A new diet, inspired by Ramadan, suggests that eating carbohydrates in the evening increases feeling of fullness.
A study has found tucking into a bowl of pasta at night can actually reduce the risk of diabetes and heart disease.
A team from the Hebrew University carried out the research after studying the diets of Muslims during Ramadan, when people fast during the day and eat carb-heavy evening meals.
Complex carbohydrates are a good source of energy and include wholegrain pastas, breads and rice as well as beans.
They found the diet increased satiety – the feeling of being full – and influenced the production of hormones associated with heart attack risk factors.
This made it a promising eating regime for overweight people trying to slim down.
Professor Zecharia Madar, chief scientist at Israel’s Ministry of Education, explained: “The idea came about from studies on Muslims during Ramadan, when they fast during the day and eat high-carbohydrate meals in the evening, that showed the secretion curve of leptin was changed.”
He led a team that assigned 78 police officers to either the Ramadan diet (carbohydrates at dinner) or a control weight loss diet (carbohydrates throughout the day).
After six months researchers examined the experimental diet’s effect on the secretion of three hormones: leptin, the satiety hormone; ghrelin, the hunger hormone; and adiponectin, the link between obesity, insulin resistance and the metabolic syndrome.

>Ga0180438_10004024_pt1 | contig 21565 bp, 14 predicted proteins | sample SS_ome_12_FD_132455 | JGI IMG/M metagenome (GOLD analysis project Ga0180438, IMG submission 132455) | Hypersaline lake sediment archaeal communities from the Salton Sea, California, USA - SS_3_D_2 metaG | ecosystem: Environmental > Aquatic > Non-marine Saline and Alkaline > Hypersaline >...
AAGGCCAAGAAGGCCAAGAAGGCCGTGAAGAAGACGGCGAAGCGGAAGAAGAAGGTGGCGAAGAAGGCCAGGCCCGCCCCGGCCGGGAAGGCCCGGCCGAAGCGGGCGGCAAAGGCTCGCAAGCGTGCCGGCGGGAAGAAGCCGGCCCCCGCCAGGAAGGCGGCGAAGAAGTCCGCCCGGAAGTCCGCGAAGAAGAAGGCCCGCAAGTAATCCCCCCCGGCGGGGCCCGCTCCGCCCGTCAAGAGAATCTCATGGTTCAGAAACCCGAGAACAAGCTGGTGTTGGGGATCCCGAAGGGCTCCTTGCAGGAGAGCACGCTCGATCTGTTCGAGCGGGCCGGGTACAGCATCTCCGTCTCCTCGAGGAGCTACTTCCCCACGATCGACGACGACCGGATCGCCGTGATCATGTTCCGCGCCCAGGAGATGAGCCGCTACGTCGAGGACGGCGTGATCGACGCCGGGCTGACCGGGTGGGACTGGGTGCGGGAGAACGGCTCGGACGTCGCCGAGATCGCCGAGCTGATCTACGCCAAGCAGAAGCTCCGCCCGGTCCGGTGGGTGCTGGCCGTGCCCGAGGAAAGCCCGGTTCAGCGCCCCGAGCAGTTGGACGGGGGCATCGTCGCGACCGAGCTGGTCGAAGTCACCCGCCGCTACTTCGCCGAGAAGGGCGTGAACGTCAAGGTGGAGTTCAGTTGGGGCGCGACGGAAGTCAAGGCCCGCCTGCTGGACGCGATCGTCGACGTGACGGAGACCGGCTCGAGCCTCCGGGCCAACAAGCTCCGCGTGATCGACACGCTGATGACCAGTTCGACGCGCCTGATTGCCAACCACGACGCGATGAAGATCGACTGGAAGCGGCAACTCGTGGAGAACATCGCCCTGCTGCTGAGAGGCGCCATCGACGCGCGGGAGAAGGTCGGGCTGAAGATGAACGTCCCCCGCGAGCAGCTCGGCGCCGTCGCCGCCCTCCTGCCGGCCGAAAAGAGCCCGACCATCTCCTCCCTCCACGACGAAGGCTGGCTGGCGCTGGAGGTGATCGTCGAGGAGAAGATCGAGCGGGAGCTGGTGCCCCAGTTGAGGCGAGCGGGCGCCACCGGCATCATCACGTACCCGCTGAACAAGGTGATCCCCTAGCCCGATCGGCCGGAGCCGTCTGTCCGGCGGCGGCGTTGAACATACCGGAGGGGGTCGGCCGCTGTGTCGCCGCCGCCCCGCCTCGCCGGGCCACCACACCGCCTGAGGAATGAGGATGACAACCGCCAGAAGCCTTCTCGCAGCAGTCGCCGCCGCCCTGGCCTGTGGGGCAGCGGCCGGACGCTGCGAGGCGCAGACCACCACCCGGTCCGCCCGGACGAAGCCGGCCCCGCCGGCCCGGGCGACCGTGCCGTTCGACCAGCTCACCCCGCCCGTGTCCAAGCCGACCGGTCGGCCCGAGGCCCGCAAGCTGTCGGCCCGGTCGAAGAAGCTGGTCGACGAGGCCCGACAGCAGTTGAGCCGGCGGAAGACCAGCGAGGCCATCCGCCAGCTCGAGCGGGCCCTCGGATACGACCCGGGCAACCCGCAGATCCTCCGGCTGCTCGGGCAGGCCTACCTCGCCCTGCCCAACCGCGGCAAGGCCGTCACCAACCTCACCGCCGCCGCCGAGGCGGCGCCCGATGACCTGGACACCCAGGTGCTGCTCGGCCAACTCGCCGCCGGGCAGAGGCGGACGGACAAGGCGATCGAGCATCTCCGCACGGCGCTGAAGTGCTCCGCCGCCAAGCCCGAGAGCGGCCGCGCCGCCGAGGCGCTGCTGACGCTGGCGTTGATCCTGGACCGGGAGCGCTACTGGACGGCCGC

The researchers found that the experimental diet led to positive changes in the hormonal profiles of the Ramadan dieters.
The diet led to lower hunger scores, as well as better weight, abdominal circumference and body fat outcomes compared to the control group.
The experimental dieters also recorded improvements in their blood sugar, blood lipids and inflammatory levels.
The findings suggest there is an advantage in concentrating carbohydrate intake in the evening, especially for people at risk of developing diabetes or cardiovascular disease due to obesity.
“The findings lay the basis for a more appropriate dietary alternative for those people who have difficulty persisting in diets over time,” said Prof. Zecharia Madar.
“The next step is to understand the mechanisms that led to the results obtained.”
The study was published in the Obesity and Nutrition, Metabolism and Cardiovascular Diseases journals.